Jackie Maher and Katie DeCosse, birthmother and daughter, reunite after 50 years
Katie DeCosse is celebrating Mother’s Day twice-first with the mother who raised her, then with the woman who looks just like her, laughs just like her and gave birth to her.
DeCosse, 53, of Minneapolis, and her birth mother, Jackie Maher, 74, of Brooklyn Park, reunited three years ago after a lifetime apart. “When I gave my daughter up for adoption in 1957, so she could have a better life than I could provide at the time, Catholic Charities told me I’d never see her again,” Maher said. “I remember thinking to myself at the time, ‘Oh yes I will!’ It just took 50 years.”
Back in the 1950s most adoptions were closed, making it close to impossible for mothers and daughters like Maher and DeCosse to find each other. “When I reached my 70s I felt there were some loose ends I needed to tie up, and one of them was finding my daughter,” Maher said, “so I decided to hire a private investigator.”
With just the name of the hospital she had given birth in and a few sketchy details about the adoptive family, the investigator found DeCosse in just two weeks. Maher sat down and wrote her daughter a letter on May 12, 2007, exactly 50 years to the day she had signed the adoption papers. The letter began:
I am sure this letter is coming as a surprise to you. I recently initiated a private search to locate a daughter I surrendered for adoption in 1957. The search culminated in finding you…
Within just four hours of opening Jackie’s letter, Katie responded to her via email. Her first message began:
Dear Jackie, Wow! And I thought it was all downhill now that my 50th birthday celebration is officially over… I have never seriously considered searching for you but have always been open to the prospect of a meeting should you initiate it. To what degree, I can’t say at this time…
Just 13 days after that first email exchange, Maher and DeCosse met face-to-face for the first time. “Reuniting with Jackie has probably been the most profound experience of my life,” DeCosse said. “Seeing myself reflected back in another person was truly life-changing!”
Go for it
The women have co-written a book about their reunion. “Fifty Years in 13 Days: A Mother/Daughter Reunion.” It includes the emails they exchanged during those 13 days before they met face-to-face, as well as insight into what it was like to reconnect after so long.
“We hope that sharing our story will encourage other birth parents and adoptees who have been thinking about attempting a reunion to go for it,” DeCosse said.
As a result of their book, birth mothers and adoptees have reached out to Maher and DeCosse with questions about how to launch their own searches. With their help, Mary Schutrop, 57, of St. Louis Park, was able to find and reunite with her birth mother. So was 55-year-old Mary Schwandt of Eagan.
DeCosse grew up knowing she had been adopted. Her parents delivered the news when she was very young. “I had always wondered if my birth mother looked like me, why she gave me up, if I had any siblings and a myriad of other things. Now I have the answers,” DeCosse said.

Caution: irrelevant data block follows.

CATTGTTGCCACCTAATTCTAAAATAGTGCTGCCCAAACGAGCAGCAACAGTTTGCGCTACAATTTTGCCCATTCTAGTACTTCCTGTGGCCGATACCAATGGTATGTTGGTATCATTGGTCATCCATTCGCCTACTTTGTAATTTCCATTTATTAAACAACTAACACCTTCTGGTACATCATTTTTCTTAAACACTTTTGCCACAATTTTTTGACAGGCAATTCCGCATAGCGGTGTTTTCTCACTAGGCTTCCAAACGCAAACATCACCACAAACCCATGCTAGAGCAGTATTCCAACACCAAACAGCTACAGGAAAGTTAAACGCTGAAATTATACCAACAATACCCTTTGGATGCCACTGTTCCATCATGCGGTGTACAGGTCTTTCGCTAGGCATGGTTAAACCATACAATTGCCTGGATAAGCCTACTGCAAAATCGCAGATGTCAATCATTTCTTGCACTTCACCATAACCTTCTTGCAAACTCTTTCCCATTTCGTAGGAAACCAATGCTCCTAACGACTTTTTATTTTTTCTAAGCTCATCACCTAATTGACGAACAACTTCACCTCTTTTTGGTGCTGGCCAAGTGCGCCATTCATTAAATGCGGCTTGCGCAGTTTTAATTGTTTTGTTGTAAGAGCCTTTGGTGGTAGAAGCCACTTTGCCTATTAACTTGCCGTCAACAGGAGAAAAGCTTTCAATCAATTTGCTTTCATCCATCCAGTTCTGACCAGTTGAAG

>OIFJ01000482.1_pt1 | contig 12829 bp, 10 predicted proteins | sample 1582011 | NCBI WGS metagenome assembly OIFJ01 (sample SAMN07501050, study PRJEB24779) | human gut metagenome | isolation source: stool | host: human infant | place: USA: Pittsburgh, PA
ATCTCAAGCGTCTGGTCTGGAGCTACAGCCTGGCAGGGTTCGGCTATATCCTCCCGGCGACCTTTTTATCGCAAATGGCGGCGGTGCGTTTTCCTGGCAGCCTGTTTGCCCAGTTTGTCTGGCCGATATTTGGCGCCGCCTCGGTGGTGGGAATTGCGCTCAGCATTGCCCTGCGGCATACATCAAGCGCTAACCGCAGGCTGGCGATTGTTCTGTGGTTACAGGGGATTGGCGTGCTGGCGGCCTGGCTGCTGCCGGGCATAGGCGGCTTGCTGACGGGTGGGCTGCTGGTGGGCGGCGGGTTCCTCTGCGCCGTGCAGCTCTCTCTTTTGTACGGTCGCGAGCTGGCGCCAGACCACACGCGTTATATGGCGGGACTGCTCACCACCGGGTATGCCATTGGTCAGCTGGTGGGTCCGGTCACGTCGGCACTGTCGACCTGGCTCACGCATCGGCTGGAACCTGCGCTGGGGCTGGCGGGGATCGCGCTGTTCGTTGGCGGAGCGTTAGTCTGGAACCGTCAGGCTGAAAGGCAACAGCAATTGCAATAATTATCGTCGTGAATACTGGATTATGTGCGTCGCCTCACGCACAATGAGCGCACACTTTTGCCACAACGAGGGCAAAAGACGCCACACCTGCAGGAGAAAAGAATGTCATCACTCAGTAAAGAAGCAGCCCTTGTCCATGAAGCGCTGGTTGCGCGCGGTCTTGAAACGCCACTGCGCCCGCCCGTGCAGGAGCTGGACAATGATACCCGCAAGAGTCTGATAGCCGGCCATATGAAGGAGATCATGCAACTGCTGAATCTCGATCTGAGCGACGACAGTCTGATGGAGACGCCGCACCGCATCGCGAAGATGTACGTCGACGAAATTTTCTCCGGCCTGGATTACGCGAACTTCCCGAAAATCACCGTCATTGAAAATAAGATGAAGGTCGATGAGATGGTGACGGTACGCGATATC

“When I finally revealed the fact that I was a birth mother, I was amazed and gratified by how liberating the truth felt and the support I received,” Maher said. “If only one lasting connection comes about because of our story it will have been a worthy endeavor.”
The private investigator who helped make Jackie Maher’s reunion with her daughter, Katie DeCosse, possible has been helping adoptees and birth mothers reconnect since the 1980s. She offered the following advice to those who want to reunite with a long-lost child or parent:
1. Gather as much information as you possibly can about the person you are searching for.
Adoptees: Ask your adoptive parents what hospital you were born in, your birth date, your birth mother’s hometown, her family name if they have it, etc.
Birth mothers: Gather all the information you can find about your child. Start with the hospital name and birth date. If it was a closed adoption, go back to the adoption agency and ask for non-identifying information about the adoptive family. Most agencies will charge a fee for the information.
When requesting information, start with the state where the adoption was finalized and not in the state where the adoptee was born, if different.
2. Take advantage of the resources available at www.ancestry.com. For a nominal monthly membership fee, the site offers access to U.S. Census data, birth, marriage and death records, military and immigration records. The site also features informational articles and a message board.
3. Register in state and national reunion registries, also known as mutual consent registries, which are maintained by government and private individuals.
4. Join an adoption support group or mailing list so you can keep up to date on the latest laws and regulations related to searches.
The investigator said that in many cases these steps are all it takes to find the information needed for a reunion; and when the time comes to reconnect, Maher suggested the person initiating contact send a letter instead of showing up in person or picking up the phone. “There’s a lot less emotional risk for both sides when you do it that way,” she said.
“Fifty Years in 13 Days: A Mother/Daughter Reunion” is available for purchase from the publisher, www.wowpublishinggroup.com